When it comes to wildlife conservation, there are those who talk about it and those who get their hands dirty doing it. Unfortunately, the talkers tend to get noticed instead of the doers.
Most kayak fishermen are college educated, affluent, married males who are experienced anglers with a passion for largemouth and smallmouth bass.
When it comes to fishing for black bass at Lake Mead, the past two weeks have been among my most enjoyable since taking up warm-water fishing.
In early April, Ducks Unlimited announced its top volunteer chapters. Among them were four chapters from Nevada, each recognized for their financial contributions to DU’s conservation efforts.
The gobbler ghosted out of the trees within 30 yards of Heather Pratt’s hiding spot. She came to full draw and released her arrow. This time she didn’t miss.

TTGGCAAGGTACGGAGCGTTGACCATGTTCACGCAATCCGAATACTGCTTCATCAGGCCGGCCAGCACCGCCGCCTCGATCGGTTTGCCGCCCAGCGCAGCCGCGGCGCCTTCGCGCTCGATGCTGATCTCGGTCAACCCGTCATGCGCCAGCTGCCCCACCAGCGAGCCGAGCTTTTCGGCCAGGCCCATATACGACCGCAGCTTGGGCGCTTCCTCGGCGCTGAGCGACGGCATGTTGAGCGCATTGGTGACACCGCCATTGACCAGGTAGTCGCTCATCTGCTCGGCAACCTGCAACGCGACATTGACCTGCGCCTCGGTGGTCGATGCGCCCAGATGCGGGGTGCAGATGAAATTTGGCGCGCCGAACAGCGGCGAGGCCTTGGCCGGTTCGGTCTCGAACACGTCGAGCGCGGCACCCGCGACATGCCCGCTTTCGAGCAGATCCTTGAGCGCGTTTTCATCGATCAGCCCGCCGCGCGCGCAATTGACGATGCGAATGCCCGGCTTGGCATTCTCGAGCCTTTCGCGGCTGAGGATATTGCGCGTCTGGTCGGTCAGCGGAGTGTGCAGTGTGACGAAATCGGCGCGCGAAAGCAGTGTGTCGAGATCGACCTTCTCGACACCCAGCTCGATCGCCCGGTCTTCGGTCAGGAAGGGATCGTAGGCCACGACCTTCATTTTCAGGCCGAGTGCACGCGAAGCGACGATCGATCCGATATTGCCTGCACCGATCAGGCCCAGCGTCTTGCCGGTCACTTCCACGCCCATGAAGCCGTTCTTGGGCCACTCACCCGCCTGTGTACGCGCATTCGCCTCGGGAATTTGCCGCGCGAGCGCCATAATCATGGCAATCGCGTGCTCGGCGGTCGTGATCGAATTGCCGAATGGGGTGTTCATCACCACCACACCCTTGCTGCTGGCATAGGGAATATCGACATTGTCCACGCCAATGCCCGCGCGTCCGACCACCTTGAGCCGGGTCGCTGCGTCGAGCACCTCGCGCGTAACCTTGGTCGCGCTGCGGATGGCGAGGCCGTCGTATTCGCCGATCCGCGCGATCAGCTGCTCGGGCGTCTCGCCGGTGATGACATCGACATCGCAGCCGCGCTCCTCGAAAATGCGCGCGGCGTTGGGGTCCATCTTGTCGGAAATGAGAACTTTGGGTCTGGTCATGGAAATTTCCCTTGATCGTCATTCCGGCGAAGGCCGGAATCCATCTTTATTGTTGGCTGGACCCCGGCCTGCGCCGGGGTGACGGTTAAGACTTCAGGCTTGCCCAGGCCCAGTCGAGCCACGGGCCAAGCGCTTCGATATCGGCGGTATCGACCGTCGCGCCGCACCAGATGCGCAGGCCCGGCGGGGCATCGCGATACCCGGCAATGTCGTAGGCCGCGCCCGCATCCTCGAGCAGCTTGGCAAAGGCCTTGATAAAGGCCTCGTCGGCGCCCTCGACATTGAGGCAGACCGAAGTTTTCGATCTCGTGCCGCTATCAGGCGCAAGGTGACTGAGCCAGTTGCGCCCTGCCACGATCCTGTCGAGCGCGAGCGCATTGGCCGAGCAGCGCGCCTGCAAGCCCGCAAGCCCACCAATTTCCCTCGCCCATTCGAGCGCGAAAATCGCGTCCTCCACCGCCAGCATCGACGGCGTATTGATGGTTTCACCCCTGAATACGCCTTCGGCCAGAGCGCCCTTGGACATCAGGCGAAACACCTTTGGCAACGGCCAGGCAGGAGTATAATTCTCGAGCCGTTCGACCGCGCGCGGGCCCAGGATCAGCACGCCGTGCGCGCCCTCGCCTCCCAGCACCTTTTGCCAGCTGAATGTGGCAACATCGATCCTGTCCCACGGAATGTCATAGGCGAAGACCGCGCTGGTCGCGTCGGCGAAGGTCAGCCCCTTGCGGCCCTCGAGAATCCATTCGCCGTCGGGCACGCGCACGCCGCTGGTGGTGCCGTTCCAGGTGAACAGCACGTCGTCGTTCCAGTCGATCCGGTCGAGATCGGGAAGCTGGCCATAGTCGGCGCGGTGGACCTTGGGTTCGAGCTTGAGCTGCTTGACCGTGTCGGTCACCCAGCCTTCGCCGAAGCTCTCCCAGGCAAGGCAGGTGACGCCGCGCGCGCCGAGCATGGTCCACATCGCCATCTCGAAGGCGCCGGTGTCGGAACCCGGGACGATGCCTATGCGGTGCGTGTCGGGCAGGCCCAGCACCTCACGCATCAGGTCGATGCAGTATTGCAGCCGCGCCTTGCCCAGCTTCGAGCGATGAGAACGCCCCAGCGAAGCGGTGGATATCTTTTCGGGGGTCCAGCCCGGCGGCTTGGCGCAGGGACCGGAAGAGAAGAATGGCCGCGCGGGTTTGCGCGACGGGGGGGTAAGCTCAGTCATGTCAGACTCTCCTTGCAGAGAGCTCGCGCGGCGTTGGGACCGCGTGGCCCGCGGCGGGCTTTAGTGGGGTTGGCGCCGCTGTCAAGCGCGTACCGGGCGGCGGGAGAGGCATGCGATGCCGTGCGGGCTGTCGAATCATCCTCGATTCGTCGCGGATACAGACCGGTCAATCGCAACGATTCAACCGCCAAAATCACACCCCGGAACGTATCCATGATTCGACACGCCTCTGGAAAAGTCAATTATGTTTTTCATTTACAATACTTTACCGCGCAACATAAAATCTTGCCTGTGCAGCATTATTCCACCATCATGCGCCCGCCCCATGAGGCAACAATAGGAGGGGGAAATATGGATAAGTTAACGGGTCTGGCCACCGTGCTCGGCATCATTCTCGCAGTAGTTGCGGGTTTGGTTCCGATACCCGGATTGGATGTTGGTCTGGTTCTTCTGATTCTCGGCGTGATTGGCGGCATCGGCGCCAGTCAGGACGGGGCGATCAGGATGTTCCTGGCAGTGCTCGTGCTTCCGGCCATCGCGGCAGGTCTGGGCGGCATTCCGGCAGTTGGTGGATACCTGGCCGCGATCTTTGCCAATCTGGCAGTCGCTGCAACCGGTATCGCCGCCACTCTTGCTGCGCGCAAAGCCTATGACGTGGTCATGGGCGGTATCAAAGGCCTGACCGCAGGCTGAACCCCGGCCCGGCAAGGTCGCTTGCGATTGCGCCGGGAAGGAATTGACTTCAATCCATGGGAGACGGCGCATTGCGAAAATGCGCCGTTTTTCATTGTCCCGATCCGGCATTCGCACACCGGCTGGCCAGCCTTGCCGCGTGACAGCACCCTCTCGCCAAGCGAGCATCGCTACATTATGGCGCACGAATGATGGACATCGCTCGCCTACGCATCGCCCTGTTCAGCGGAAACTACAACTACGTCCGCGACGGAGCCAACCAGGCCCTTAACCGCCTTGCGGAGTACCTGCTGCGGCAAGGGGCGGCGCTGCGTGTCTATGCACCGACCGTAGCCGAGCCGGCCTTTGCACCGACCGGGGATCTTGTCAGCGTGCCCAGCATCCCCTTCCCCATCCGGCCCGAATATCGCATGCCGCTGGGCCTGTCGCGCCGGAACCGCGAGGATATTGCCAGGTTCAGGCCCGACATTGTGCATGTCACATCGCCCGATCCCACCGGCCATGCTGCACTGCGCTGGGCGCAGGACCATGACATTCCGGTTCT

ll it takes is one unanticipated bump and you are quickly separated from the seat. Such was the case Monday when my friend, Roger, and I searched the waters of Lake Mohave for smallmouth bass.
I realized just how lucky we are to have so much public land where we can pursue our outdoor interests without having to pay a fee.
A rumor captured my interest early this week when I heard someone talking about an angler who had reeled in a 48-pound striper from the cool waters of Lake Mead’s uppermost basin.
On his first day in office, newly appointed Secretary of the Interior Ryan Zinke signed two secretarial orders that have a direct impact on American hunters and fishermen.
Outdoor enthusiasts sometimes have the misfortune of hearing both varieties of plops on the same outing, which means one can experience optimism and depression within a short time frame.